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    China Slams Own Energy Agency Over Failed Environmental Policies

    Inspectors found that coal capacity in key pollution-control areas continued to rise despite expensive long-distance power lines aimed at reforming local energy use.

    China’s top energy agency is in the doghouse after its years-in-the-works plan to reduce pollution in the east by sending in power from energy-rich western provinces failed to impress central government inspectors.

    Taking an unusually harsh tone, the inspection team said in a statement Friday that the National Energy Administration, or NEA, had failed to control the coal power capacity of the country’s more populous — and smoggier — eastern provinces, resulting in steadily rising air pollution in those regions.

    The inspectors, who report to vice premier Han Zheng, also scolded the NEA for downplaying the environmental requirements in laws for regulating coal use, as well as the administration’s negligence in supervising coal mines. For example, during random inspections in three provinces, they found that 121 coal mines were operating at more than 30% above the approved capacity stipulated in their environmental impact assessment reports.

    Some people, the inspectors said, think energy supply is the only priority, while others seem to believe the NEA isn’t in a position to deal with problems caused by local authorities. These “deviations in thought and understanding” are “important reasons for the long-term crude development of our country’s energy sector,” the inspectors said.

    For years, China has been trying to address its air pollution problem by cutting coal use and reforming the domestic energy sector. A comprehensive action plan released in 2013 by the State Council, China’s Cabinet, demanded that the country’s economic centers in the east — key pollution-control areas, due to their heavy smog — start relying more on power imported from other provinces in order to reduce their own coal consumption.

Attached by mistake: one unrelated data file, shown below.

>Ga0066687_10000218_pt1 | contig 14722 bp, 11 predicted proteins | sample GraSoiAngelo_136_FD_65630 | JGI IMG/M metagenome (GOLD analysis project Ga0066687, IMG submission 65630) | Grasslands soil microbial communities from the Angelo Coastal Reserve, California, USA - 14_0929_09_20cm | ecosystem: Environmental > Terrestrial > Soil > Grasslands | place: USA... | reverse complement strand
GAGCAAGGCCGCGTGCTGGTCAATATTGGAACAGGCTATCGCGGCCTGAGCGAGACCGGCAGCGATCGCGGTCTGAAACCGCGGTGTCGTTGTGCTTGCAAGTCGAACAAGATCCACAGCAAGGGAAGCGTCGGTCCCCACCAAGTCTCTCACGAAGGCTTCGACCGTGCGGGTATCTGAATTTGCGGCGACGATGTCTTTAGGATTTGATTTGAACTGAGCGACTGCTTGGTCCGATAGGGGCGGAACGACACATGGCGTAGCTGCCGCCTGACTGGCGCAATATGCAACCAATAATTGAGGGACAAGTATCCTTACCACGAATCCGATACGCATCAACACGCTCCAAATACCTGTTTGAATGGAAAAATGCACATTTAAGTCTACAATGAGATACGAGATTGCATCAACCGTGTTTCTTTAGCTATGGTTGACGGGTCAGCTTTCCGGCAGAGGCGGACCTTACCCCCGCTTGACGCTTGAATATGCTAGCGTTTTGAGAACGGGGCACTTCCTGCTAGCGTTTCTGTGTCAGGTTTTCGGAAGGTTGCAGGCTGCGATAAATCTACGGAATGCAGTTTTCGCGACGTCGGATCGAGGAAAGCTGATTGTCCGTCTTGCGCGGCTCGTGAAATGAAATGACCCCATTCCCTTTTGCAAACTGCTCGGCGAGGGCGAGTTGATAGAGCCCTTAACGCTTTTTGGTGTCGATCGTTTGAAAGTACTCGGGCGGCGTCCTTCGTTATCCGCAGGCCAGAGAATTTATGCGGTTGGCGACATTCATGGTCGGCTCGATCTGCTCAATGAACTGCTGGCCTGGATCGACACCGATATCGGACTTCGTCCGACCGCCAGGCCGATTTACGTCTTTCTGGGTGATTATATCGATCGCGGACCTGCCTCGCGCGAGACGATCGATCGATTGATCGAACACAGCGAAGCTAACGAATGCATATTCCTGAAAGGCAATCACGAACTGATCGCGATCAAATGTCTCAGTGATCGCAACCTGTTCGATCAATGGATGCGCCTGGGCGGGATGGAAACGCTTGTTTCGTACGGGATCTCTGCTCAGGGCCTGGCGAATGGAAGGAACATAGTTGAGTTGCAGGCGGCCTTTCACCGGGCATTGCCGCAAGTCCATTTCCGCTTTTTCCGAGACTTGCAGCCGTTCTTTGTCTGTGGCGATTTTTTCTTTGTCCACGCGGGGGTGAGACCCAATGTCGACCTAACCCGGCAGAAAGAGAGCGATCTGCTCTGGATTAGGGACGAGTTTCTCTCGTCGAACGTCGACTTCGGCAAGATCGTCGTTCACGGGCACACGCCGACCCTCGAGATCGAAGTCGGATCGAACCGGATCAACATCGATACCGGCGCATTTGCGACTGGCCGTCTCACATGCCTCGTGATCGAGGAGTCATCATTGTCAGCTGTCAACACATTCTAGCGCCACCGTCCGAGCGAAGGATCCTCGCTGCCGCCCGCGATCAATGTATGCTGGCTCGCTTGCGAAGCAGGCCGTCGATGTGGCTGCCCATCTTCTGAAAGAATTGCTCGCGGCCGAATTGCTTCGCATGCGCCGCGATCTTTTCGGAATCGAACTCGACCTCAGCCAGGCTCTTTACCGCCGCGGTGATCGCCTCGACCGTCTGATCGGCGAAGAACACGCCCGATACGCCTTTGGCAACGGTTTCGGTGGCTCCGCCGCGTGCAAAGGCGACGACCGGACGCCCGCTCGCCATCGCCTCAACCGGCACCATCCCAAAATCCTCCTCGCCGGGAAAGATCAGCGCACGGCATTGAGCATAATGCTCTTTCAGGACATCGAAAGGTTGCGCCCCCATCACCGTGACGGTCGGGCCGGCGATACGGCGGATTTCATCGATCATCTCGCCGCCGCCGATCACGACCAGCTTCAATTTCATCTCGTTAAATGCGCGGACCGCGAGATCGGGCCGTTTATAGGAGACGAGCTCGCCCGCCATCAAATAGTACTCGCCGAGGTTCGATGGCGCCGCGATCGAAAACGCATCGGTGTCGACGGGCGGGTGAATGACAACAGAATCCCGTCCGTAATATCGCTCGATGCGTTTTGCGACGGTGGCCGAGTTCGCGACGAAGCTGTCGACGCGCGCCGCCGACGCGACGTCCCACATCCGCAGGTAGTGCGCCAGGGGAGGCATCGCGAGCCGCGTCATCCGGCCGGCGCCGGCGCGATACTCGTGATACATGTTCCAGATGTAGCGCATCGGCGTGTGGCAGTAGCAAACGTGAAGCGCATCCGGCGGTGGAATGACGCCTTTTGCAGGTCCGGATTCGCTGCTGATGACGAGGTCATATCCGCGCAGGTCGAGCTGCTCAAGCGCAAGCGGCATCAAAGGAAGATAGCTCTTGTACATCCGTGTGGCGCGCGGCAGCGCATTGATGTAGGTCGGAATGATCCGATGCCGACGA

In 2014, the NEA pushed ahead with 12 “air pollution prevention and control” power transmission projects, aiming to send power from energy-rich western and northern regions to densely populated centers in the east. The 12 power lines were supposed to be completed by the end of 2017, but the inspectors found that one remains unfinished.

    Moreover, the use rates for these expensive, cross-provincial power lines have been lower than expected. By the end of 2019, external power transmitted to the densely populated Beijing-Tianjin-Hebei and Yangtze River Delta regions — both major participants in the long-distance power transfer projects — had increased by just 4.1 and 2.7 percentage points, respectively. At the same time, the transmission of clean energy remained low, the inspectors found.

    Though the central government inspectors lashed out at the NEA for failing to improve use rates for the power transmission projects, some analysts have noted that such projects — which involve building coal power plants in the west, then exporting that energy east — do not reduce China’s overall air pollution.

    “The reality is that, during the period covered by the inspection, the central government did have a policy of moving coal-fired power generation and heavy industry from the east to the west,” Lauri Myllyvirta, lead analyst at the Helsinki-based Centre for Research on Energy and Clean Air, told Sixth Tone. But the data shows that shift hasn’t materialized, he added.

    “If the NEA and other government agencies had reined in the expansion of coal power and heavy industry in the east, that would have at least helped those provinces lead the way in the low-carbon transition, even if that meant more capacity in the west,” Myllyvirta said. “But from an environmental standpoint, it would be far better to transmit clean electricity rather than coal from the west.”

    The NEA is now required to self-rectify and report its future plans to the State Council and the Communist Party’s Central Committee within 30 working days, according to Friday's statement.

    Additional reporting: David Paulk; editor: David Paulk.

    (Header image: IC)